Saturday, October 2, 2010
Taymor's TEMPEST, a visual treat, stays true in spirit to its great source material
Julie Taymor's renditon of THE TEMPEST. As this is a Disney/Miramax co-production, I would normally -- being the frugal fellow I am -- suggest you wait until its scheduled release date (as of now, December 10) to plunk down your cash. But if you can obtain a ticket to its second and final NY Film Festival screening at 10pm tonight, Saturday, October 2 (the first one, at 7pm, is sold out), go for it. The enormous screen at Alice Tully Hall should do this gorgeous film justice, and you may want to see it prior to reading much about it. Not that there is much to spoil for buffs of The Bard, but Ms Taymor has indeed made a few interesting changes in her paired-down, theme-heightened version -- chief among these is the casting of Helen Mirren as Prospera (yes, that's an "a" at the end). And why not?
If The Great Shake were around today, he'd embrace the rise of women. He was too smart not to, but being of his time and knowing quite well which side of his bread was buttered (and by whom), he played along regarding the "fair sex," just as he did about most else. Casting Mirren is no stunt, either; she's equal parts moving and commanding in the role. And hearing much of the play's words out of her mouth (as well as that of others in this fine cast) is a pleasure. Other than Prospero, The Tempest tends to live or die by its Caliban and Ariel. Yes, certain other characters in certain productions stand out now and again, but as this is a play about justice and the uses of authority (via magic), audiences tend to look to the magical characters -- Prospero, Ariel and Caliban -- for their thrills and joy.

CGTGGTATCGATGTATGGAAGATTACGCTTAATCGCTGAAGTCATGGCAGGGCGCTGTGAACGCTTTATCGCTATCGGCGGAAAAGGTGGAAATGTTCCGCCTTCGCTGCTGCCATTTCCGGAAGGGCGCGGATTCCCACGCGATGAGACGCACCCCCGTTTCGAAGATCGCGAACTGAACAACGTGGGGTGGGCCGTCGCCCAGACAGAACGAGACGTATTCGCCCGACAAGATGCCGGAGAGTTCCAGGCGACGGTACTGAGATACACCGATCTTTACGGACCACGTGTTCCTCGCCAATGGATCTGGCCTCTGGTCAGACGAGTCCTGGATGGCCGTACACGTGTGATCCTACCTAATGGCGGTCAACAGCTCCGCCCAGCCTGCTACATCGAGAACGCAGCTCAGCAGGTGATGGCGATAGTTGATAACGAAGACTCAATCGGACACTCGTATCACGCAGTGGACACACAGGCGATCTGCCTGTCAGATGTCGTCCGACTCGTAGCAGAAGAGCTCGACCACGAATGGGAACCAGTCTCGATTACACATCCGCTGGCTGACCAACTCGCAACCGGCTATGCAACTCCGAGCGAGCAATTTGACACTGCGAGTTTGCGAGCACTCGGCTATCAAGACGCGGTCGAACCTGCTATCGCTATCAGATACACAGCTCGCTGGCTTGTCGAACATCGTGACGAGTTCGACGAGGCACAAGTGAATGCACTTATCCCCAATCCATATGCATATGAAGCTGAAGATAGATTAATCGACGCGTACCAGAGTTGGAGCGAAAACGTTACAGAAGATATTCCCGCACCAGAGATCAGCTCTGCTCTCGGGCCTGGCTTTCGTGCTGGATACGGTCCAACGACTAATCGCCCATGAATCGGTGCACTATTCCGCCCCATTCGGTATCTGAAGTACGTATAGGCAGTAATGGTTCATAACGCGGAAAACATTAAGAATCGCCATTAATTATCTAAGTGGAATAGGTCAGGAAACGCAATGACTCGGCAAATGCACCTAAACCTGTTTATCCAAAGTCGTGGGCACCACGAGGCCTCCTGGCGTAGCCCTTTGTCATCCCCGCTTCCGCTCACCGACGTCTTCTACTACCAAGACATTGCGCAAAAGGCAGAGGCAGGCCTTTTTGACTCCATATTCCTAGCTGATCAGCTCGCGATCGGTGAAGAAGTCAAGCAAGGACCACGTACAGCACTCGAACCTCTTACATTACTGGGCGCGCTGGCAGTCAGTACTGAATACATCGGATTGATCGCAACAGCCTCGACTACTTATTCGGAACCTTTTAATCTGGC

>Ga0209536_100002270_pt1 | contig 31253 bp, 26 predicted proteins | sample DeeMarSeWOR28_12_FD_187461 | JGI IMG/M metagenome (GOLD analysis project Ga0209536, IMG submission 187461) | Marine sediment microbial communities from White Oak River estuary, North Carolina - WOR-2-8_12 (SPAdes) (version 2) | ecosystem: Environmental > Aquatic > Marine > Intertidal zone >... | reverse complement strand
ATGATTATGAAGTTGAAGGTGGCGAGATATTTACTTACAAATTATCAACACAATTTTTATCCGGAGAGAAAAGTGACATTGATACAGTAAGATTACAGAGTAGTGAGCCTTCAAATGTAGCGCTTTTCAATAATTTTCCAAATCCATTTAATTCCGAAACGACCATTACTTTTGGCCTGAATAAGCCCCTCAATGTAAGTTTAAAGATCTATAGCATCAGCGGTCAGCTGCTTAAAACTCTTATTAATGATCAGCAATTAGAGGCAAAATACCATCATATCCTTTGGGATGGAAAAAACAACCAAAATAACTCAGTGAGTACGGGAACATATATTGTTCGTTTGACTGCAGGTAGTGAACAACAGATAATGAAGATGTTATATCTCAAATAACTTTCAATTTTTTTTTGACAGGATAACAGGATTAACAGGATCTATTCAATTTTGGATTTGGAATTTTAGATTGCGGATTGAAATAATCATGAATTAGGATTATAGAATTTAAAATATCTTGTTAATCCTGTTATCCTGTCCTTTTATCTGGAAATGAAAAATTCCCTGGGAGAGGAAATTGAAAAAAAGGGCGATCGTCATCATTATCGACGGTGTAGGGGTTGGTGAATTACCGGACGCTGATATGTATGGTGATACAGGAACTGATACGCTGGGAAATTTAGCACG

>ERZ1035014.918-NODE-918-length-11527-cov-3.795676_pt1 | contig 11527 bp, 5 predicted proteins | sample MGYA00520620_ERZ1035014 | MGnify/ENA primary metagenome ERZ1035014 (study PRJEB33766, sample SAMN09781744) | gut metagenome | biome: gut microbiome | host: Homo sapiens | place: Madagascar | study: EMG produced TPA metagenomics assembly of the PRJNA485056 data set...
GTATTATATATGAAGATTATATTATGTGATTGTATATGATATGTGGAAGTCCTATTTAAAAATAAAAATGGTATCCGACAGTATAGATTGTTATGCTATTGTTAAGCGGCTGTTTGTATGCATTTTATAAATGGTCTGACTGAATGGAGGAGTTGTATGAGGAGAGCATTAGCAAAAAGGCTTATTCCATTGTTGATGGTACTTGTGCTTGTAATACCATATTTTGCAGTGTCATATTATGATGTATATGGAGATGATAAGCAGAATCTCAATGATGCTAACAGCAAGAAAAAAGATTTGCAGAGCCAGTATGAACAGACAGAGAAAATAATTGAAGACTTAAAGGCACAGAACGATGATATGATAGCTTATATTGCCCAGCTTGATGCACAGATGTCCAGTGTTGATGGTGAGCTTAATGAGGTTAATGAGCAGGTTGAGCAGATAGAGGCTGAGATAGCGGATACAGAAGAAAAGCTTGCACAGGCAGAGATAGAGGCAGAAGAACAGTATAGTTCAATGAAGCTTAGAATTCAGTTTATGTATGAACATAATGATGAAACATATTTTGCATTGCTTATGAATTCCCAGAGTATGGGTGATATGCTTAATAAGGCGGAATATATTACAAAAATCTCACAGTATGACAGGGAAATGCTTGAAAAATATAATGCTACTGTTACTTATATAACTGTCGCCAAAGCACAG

Djimon Hounsou makes a spectacular Caliban. He is such a handsome, full-bodied actor, and his rich voice has seldom been put to better use than here. With make-up and costume that manage to accentuate his blackness and his "whiteness" (you'll see), he becomes a slave whose enormous possibilities lie just beyond our ken -- and his ability to tap into them. Caliban is one of Shakespeare's strangest creations, and Taymor and Hounsou make the most of this. They don't (and we can't) explain Caliban -- this marvelous "other" -- but we also can't take our eyes off him. We are fully engaged, as we should be, by who he is and, at the film's moving conclusion, what might become of him.
As Ariel, Ben Whishaw adds another feather to his growing cap. Androgynous and beautiful, fairy-like and asexual, alternately powerful (frightening when need be) and pliant, the actor is a great choice for this role. Granted the role is half special effects, but Whishaw's skills are such that his performance and the effects seem joined at the hip-- and everywhere else. I'll have more to say about this remarkable film upon its release. But if you can make it to Lincoln Center today and can afford the $25, I'd advise the trip.
Check out the entire New York Film Festival here. For The Tempest, click here.